In this article we’ll look at the different types of Colliders and how to apply them to our 3D models, as well as how they interact with the RigidBody component.
Types of colliders
We started by clearing the scene of the GameObjects that were left in the previous video. Let’s leave the pedestal with the sword and the clock, to be able to analyze the different types of Colliders.
The sword and the pedestal are two separate objects grouped under the same father, so we can select the sword and remove it from the pedestal (figures 2 and 3).
In addition we will create a cube and a sphere by right clicking on the hierarchy and using the 3D Object menu. We arrange the objects so that they look like in figure 4.
With the cube selected, we observe its properties in the inspector. By default it comes with several properties included, among them there is a Box Collider component.
Components can be removed by using the small gear at the top right of a component and clicking Remove Component, as shown in Figure 6.
In the following figure we see that the Box Collider component has been removed.
We can add new components to our GameObjects by clicking on the “Add Component” button, when we do so a window is displayed with all the components and has a search bar. If we type “Collider” in the search bar we can see the different types of Collider we can add to our GameObject.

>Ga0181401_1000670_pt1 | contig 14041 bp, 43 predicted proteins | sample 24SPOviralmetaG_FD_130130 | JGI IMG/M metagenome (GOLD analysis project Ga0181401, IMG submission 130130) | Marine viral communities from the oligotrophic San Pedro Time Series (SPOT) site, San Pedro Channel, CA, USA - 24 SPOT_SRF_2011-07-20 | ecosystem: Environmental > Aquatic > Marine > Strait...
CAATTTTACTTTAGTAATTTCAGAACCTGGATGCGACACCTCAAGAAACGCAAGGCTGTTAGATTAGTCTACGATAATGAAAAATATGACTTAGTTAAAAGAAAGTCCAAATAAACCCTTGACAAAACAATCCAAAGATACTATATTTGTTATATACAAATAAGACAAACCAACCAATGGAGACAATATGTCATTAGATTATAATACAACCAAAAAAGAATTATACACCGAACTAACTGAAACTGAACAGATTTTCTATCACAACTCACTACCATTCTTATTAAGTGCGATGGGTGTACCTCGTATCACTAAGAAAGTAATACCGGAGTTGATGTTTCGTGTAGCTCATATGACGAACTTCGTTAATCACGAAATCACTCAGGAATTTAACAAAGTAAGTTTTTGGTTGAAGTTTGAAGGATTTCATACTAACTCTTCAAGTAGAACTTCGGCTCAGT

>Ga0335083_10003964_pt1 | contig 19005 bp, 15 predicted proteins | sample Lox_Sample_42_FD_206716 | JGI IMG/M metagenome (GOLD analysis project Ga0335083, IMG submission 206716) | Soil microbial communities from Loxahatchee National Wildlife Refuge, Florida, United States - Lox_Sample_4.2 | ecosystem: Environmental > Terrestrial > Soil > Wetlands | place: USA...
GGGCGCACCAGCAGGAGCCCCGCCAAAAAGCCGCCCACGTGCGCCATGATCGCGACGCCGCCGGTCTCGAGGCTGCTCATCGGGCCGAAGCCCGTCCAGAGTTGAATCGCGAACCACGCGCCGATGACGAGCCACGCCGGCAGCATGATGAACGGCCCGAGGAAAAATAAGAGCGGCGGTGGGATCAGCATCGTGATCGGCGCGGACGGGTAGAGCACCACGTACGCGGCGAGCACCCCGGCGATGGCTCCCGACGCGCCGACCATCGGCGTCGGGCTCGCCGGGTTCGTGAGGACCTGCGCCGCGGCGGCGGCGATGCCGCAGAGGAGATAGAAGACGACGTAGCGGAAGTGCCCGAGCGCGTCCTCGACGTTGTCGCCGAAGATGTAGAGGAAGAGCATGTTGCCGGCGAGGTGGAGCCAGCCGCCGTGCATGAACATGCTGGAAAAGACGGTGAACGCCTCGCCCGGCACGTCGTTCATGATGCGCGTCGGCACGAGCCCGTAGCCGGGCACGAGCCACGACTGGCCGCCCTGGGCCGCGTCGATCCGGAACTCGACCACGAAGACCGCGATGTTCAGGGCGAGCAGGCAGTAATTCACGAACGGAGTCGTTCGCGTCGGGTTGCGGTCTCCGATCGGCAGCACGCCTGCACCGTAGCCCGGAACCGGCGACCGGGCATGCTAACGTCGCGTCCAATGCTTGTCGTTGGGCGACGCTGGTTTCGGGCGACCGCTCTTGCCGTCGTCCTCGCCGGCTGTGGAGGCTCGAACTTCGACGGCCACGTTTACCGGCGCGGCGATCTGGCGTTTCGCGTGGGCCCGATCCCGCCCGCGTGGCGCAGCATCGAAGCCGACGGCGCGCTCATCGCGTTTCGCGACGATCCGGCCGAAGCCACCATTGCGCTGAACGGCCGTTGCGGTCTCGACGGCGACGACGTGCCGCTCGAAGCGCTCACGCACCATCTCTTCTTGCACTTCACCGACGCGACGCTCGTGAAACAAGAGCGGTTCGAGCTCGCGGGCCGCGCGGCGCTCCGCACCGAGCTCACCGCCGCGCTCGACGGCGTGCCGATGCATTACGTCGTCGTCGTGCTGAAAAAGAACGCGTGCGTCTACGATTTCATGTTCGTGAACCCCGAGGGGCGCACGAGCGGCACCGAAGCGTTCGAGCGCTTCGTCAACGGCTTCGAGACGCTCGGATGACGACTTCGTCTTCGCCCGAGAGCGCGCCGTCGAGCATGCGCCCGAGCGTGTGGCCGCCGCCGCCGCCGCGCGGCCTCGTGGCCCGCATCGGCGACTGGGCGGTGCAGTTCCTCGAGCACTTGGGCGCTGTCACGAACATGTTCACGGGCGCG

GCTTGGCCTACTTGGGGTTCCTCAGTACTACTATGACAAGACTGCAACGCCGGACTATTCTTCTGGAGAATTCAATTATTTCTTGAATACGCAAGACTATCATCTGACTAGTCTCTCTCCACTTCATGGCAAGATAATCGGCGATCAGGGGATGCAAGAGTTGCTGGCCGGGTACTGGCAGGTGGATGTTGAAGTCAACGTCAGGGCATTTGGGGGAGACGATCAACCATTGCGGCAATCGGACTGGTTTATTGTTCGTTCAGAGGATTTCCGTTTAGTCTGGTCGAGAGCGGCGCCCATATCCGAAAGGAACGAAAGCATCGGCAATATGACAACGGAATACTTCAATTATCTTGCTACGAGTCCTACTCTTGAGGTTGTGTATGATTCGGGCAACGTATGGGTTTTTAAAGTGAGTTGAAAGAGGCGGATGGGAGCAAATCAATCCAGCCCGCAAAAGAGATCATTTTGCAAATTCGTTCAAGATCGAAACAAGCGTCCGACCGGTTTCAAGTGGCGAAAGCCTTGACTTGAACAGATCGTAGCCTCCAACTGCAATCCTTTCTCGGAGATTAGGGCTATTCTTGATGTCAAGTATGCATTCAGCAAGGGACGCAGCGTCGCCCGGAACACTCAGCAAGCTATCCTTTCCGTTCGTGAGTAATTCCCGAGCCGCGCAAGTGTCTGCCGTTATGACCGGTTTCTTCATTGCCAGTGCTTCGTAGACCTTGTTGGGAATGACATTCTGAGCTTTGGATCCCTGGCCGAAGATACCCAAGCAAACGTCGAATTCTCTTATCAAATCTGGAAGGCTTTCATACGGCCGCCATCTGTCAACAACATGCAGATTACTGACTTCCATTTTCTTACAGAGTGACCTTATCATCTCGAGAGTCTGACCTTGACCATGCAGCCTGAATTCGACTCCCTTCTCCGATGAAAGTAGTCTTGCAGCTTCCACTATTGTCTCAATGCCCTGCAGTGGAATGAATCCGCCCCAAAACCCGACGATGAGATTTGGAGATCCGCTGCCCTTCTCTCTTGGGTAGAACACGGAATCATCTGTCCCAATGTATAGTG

Of course there are Colliders that are more appropriate than others for a particular GameObject, this will depend on the geometry of the GameObject and the use we are going to give it.
Let’s deactivate the MeshRenderer component of the cube to better observe the Collider, the components usually bring a small box to the left of their name to activate or deactivate them.
In figure 9 we see that the Box Collider is represented as a Cube defined by green edges. Because the GameObject is a cube, this type of Collider fits perfectly into its geometry.
Now let’s select in the hierarchy the GameObject sphere and see its properties in the inspector.
This time he’s assigned a type of spherical Collider.
Again we deactivate the Mesh Renderer component to observe the Collider (figure 11). Again, as it is a spherical GameObject the type of spherical Collider fits perfectly to its geometry.
Let’s see what happens with the sword, select it in the hierarchy and observe its properties in the inspector. Unlike the two previous GameObjects, the sword is not assigned a Collider by default, we must assign one manually as shown in Figure 8.
First we assign a Box Collider. In this case as shown in figure 13, we see that a box appears with the minimum volume necessary to fully contain the GameObject sword.